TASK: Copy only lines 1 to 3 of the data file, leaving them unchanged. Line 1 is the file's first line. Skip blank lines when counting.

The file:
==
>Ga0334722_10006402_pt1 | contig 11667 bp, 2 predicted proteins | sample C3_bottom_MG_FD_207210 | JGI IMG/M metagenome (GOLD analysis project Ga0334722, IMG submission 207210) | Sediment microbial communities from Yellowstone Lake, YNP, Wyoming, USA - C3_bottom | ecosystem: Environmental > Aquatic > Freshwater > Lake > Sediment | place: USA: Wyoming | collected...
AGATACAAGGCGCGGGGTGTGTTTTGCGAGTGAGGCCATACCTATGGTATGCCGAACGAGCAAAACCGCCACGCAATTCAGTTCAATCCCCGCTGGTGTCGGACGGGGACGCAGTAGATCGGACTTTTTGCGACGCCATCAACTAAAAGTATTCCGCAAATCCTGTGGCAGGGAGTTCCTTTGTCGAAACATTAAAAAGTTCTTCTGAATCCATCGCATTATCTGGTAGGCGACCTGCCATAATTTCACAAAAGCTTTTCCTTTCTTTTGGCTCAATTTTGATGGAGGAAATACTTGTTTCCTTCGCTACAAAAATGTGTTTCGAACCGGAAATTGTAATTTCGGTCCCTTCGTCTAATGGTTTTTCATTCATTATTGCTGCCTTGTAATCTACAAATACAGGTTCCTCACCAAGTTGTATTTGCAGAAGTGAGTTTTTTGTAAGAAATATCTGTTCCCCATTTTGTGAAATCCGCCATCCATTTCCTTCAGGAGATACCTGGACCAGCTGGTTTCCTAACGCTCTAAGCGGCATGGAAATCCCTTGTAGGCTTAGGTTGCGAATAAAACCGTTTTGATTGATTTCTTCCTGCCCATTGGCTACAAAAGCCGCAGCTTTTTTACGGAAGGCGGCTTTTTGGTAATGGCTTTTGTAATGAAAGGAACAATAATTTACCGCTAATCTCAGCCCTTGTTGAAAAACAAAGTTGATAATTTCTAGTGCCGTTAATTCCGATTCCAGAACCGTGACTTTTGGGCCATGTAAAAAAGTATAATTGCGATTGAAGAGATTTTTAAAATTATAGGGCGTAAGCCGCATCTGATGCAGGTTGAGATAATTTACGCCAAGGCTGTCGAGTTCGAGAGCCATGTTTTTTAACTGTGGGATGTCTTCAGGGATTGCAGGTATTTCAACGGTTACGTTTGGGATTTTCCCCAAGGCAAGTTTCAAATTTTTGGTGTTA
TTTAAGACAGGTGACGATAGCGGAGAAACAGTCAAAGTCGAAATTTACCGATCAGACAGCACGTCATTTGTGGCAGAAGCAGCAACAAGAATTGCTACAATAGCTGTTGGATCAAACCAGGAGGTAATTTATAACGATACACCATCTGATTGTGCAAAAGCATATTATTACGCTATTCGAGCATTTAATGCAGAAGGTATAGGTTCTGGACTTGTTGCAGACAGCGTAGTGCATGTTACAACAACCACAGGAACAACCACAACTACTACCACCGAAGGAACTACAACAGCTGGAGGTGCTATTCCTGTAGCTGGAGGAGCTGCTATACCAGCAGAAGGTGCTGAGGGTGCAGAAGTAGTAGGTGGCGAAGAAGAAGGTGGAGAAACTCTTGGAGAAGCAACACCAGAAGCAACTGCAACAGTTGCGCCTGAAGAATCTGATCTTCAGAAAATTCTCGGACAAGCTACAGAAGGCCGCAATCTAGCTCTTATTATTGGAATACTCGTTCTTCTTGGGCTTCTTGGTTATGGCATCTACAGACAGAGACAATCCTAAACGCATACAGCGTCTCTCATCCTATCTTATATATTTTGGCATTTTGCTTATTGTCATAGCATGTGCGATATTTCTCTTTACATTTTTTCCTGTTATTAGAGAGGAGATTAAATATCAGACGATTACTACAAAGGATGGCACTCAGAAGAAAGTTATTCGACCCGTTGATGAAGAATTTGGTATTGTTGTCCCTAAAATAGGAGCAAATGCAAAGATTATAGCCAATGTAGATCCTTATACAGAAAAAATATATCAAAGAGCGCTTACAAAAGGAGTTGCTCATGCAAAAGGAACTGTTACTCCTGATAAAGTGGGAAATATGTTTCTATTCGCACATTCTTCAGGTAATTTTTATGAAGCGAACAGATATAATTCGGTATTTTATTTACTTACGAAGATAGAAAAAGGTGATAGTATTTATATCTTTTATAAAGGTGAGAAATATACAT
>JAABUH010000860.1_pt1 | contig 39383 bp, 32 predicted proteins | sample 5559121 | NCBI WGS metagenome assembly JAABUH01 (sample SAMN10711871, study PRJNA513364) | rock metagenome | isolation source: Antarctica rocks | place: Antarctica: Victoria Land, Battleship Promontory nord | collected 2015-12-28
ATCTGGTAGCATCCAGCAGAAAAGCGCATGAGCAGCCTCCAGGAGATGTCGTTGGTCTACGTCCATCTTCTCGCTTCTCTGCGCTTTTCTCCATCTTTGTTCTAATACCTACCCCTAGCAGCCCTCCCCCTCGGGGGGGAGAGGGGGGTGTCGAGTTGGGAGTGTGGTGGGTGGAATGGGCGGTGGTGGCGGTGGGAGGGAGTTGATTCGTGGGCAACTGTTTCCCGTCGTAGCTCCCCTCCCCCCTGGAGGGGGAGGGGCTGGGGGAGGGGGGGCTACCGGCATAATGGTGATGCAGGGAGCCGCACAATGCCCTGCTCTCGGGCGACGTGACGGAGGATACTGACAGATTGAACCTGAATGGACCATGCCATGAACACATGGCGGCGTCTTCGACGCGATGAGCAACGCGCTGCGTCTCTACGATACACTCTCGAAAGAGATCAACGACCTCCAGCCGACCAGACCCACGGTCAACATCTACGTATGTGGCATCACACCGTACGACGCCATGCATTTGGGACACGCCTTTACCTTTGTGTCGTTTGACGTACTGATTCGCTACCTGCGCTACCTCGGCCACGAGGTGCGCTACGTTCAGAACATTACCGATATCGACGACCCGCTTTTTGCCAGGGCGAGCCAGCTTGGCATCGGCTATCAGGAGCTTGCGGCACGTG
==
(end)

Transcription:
>Ga0334722_10006402_pt1 | contig 11667 bp, 2 predicted proteins | sample C3_bottom_MG_FD_207210 | JGI IMG/M metagenome (GOLD analysis project Ga0334722, IMG submission 207210) | Sediment microbial communities from Yellowstone Lake, YNP, Wyoming, USA - C3_bottom | ecosystem: Environmental > Aquatic > Freshwater > Lake > Sediment | place: USA: Wyoming | collected...
AGATACAAGGCGCGGGGTGTGTTTTGCGAGTGAGGCCATACCTATGGTATGCCGAACGAGCAAAACCGCCACGCAATTCAGTTCAATCCCCGCTGGTGTCGGACGGGGACGCAGTAGATCGGACTTTTTGCGACGCCATCAACTAAAAGTATTCCGCAAATCCTGTGGCAGGGAGTTCCTTTGTCGAAACATTAAAAAGTTCTTCTGAATCCATCGCATTATCTGGTAGGCGACCTGCCATAATTTCACAAAAGCTTTTCCTTTCTTTTGGCTCAATTTTGATGGAGGAAATACTTGTTTCCTTCGCTACAAAAATGTGTTTCGAACCGGAAATTGTAATTTCGGTCCCTTCGTCTAATGGTTTTTCATTCATTATTGCTGCCTTGTAATCTACAAATACAGGTTCCTCACCAAGTTGTATTTGCAGAAGTGAGTTTTTTGTAAGAAATATCTGTTCCCCATTTTGTGAAATCCGCCATCCATTTCCTTCAGGAGATACCTGGACCAGCTGGTTTCCTAACGCTCTAAGCGGCATGGAAATCCCTTGTAGGCTTAGGTTGCGAATAAAACCGTTTTGATTGATTTCTTCCTGCCCATTGGCTACAAAAGCCGCAGCTTTTTTACGGAAGGCGGCTTTTTGGTAATGGCTTTTGTAATGAAAGGAACAATAATTTACCGCTAATCTCAGCCCTTGTTGAAAAACAAAGTTGATAATTTCTAGTGCCGTTAATTCCGATTCCAGAACCGTGACTTTTGGGCCATGTAAAAAAGTATAATTGCGATTGAAGAGATTTTTAAAATTATAGGGCGTAAGCCGCATCTGATGCAGGTTGAGATAATTTACGCCAAGGCTGTCGAGTTCGAGAGCCATGTTTTTTAACTGTGGGATGTCTTCAGGGATTGCAGGTATTTCAACGGTTACGTTTGGGATTTTCCCCAAGGCAAGTTTCAAATTTTTGGTGTTA
TTTAAGACAGGTGACGATAGCGGAGAAACAGTCAAAGTCGAAATTTACCGATCAGACAGCACGTCATTTGTGGCAGAAGCAGCAACAAGAATTGCTACAATAGCTGTTGGATCAAACCAGGAGGTAATTTATAACGATACACCATCTGATTGTGCAAAAGCATATTATTACGCTATTCGAGCATTTAATGCAGAAGGTATAGGTTCTGGACTTGTTGCAGACAGCGTAGTGCATGTTACAACAACCACAGGAACAACCACAACTACTACCACCGAAGGAACTACAACAGCTGGAGGTGCTATTCCTGTAGCTGGAGGAGCTGCTATACCAGCAGAAGGTGCTGAGGGTGCAGAAGTAGTAGGTGGCGAAGAAGAAGGTGGAGAAACTCTTGGAGAAGCAACACCAGAAGCAACTGCAACAGTTGCGCCTGAAGAATCTGATCTTCAGAAAATTCTCGGACAAGCTACAGAAGGCCGCAATCTAGCTCTTATTATTGGAATACTCGTTCTTCTTGGGCTTCTTGGTTATGGCATCTACAGACAGAGACAATCCTAAACGCATACAGCGTCTCTCATCCTATCTTATATATTTTGGCATTTTGCTTATTGTCATAGCATGTGCGATATTTCTCTTTACATTTTTTCCTGTTATTAGAGAGGAGATTAAATATCAGACGATTACTACAAAGGATGGCACTCAGAAGAAAGTTATTCGACCCGTTGATGAAGAATTTGGTATTGTTGTCCCTAAAATAGGAGCAAATGCAAAGATTATAGCCAATGTAGATCCTTATACAGAAAAAATATATCAAAGAGCGCTTACAAAAGGAGTTGCTCATGCAAAAGGAACTGTTACTCCTGATAAAGTGGGAAATATGTTTCTATTCGCACATTCTTCAGGTAATTTTTATGAAGCGAACAGATATAATTCGGTATTTTATTTACTTACGAAGATAGAAAAAGGTGATAGTATTTATATCTTTTATAAAGGTGAGAAATATACAT